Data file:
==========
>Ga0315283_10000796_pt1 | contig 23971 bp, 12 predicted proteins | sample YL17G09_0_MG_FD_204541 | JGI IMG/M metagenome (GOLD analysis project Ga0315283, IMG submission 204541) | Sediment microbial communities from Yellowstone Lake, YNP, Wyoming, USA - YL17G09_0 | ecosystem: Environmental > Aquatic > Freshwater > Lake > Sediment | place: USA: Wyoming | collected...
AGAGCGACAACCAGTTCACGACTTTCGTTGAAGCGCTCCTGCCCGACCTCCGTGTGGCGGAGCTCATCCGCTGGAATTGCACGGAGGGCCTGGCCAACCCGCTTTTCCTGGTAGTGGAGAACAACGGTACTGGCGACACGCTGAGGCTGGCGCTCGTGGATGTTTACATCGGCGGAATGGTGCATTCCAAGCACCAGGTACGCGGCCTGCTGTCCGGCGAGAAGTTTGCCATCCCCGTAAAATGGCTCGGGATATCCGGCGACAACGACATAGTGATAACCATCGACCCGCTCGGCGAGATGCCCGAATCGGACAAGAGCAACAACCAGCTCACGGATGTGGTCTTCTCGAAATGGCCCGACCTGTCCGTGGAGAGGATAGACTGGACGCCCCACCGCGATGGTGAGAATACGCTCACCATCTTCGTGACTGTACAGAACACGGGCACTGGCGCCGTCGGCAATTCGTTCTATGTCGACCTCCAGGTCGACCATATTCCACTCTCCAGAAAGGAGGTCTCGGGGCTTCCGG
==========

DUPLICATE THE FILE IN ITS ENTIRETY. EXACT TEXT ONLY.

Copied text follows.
>Ga0315283_10000796_pt1 | contig 23971 bp, 12 predicted proteins | sample YL17G09_0_MG_FD_204541 | JGI IMG/M metagenome (GOLD analysis project Ga0315283, IMG submission 204541) | Sediment microbial communities from Yellowstone Lake, YNP, Wyoming, USA - YL17G09_0 | ecosystem: Environmental > Aquatic > Freshwater > Lake > Sediment | place: USA: Wyoming | collected...
AGAGCGACAACCAGTTCACGACTTTCGTTGAAGCGCTCCTGCCCGACCTCCGTGTGGCGGAGCTCATCCGCTGGAATTGCACGGAGGGCCTGGCCAACCCGCTTTTCCTGGTAGTGGAGAACAACGGTACTGGCGACACGCTGAGGCTGGCGCTCGTGGATGTTTACATCGGCGGAATGGTGCATTCCAAGCACCAGGTACGCGGCCTGCTGTCCGGCGAGAAGTTTGCCATCCCCGTAAAATGGCTCGGGATATCCGGCGACAACGACATAGTGATAACCATCGACCCGCTCGGCGAGATGCCCGAATCGGACAAGAGCAACAACCAGCTCACGGATGTGGTCTTCTCGAAATGGCCCGACCTGTCCGTGGAGAGGATAGACTGGACGCCCCACCGCGATGGTGAGAATACGCTCACCATCTTCGTGACTGTACAGAACACGGGCACTGGCGCCGTCGGCAATTCGTTCTATGTCGACCTCCAGGTCGACCATATTCCACTCTCCAGAAAGGAGGTCTCGGGGCTTCCGG